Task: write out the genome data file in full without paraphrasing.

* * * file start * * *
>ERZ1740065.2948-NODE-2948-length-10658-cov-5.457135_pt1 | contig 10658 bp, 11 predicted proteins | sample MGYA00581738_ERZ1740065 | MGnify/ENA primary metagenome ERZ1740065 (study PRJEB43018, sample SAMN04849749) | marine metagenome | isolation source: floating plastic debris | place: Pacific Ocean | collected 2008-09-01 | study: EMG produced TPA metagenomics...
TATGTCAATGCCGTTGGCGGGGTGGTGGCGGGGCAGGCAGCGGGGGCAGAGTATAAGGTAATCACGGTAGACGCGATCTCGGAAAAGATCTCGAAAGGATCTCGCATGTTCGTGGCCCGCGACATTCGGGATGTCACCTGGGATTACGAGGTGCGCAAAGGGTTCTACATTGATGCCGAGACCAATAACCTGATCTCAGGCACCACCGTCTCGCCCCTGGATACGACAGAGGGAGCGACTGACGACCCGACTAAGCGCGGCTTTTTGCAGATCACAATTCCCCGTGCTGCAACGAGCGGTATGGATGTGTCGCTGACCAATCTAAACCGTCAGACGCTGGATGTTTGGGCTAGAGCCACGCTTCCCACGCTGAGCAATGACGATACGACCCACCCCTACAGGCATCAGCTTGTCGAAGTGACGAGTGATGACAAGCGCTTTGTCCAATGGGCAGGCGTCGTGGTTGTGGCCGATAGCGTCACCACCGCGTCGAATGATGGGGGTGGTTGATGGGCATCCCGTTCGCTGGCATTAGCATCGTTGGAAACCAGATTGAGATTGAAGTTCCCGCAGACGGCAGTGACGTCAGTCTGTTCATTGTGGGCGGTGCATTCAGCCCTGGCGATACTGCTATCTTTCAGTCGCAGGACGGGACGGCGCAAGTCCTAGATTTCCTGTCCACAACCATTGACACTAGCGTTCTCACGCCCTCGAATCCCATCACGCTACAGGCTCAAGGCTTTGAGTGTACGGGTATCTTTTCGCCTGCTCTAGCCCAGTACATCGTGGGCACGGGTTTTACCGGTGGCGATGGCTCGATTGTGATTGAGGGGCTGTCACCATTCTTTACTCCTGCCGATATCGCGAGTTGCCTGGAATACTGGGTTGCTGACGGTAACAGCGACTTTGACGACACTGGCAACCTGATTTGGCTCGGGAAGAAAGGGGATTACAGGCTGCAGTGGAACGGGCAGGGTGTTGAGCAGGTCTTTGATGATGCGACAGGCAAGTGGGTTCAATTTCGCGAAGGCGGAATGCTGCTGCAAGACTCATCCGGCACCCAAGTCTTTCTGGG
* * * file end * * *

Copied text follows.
>ERZ1740065.2948-NODE-2948-length-10658-cov-5.457135_pt1 | contig 10658 bp, 11 predicted proteins | sample MGYA00581738_ERZ1740065 | MGnify/ENA primary metagenome ERZ1740065 (study PRJEB43018, sample SAMN04849749) | marine metagenome | isolation source: floating plastic debris | place: Pacific Ocean | collected 2008-09-01 | study: EMG produced TPA metagenomics...
TATGTCAATGCCGTTGGCGGGGTGGTGGCGGGGCAGGCAGCGGGGGCAGAGTATAAGGTAATCACGGTAGACGCGATCTCGGAAAAGATCTCGAAAGGATCTCGCATGTTCGTGGCCCGCGACATTCGGGATGTCACCTGGGATTACGAGGTGCGCAAAGGGTTCTACATTGATGCCGAGACCAATAACCTGATCTCAGGCACCACCGTCTCGCCCCTGGATACGACAGAGGGAGCGACTGACGACCCGACTAAGCGCGGCTTTTTGCAGATCACAATTCCCCGTGCTGCAACGAGCGGTATGGATGTGTCGCTGACCAATCTAAACCGTCAGACGCTGGATGTTTGGGCTAGAGCCACGCTTCCCACGCTGAGCAATGACGATACGACCCACCCCTACAGGCATCAGCTTGTCGAAGTGACGAGTGATGACAAGCGCTTTGTCCAATGGGCAGGCGTCGTGGTTGTGGCCGATAGCGTCACCACCGCGTCGAATGATGGGGGTGGTTGATGGGCATCCCGTTCGCTGGCATTAGCATCGTTGGAAACCAGATTGAGATTGAAGTTCCCGCAGACGGCAGTGACGTCAGTCTGTTCATTGTGGGCGGTGCATTCAGCCCTGGCGATACTGCTATCTTTCAGTCGCAGGACGGGACGGCGCAAGTCCTAGATTTCCTGTCCACAACCATTGACACTAGCGTTCTCACGCCCTCGAATCCCATCACGCTACAGGCTCAAGGCTTTGAGTGTACGGGTATCTTTTCGCCTGCTCTAGCCCAGTACATCGTGGGCACGGGTTTTACCGGTGGCGATGGCTCGATTGTGATTGAGGGGCTGTCACCATTCTTTACTCCTGCCGATATCGCGAGTTGCCTGGAATACTGGGTTGCTGACGGTAACAGCGACTTTGACGACACTGGCAACCTGATTTGGCTCGGGAAGAAAGGGGATTACAGGCTGCAGTGGAACGGGCAGGGTGTTGAGCAGGTCTTTGATGATGCGACAGGCAAGTGGGTTCAATTTCGCGAAGGCGGAATGCTGCTGCAAGACTCATCCGGCACCCAAGTCTTTCTGGG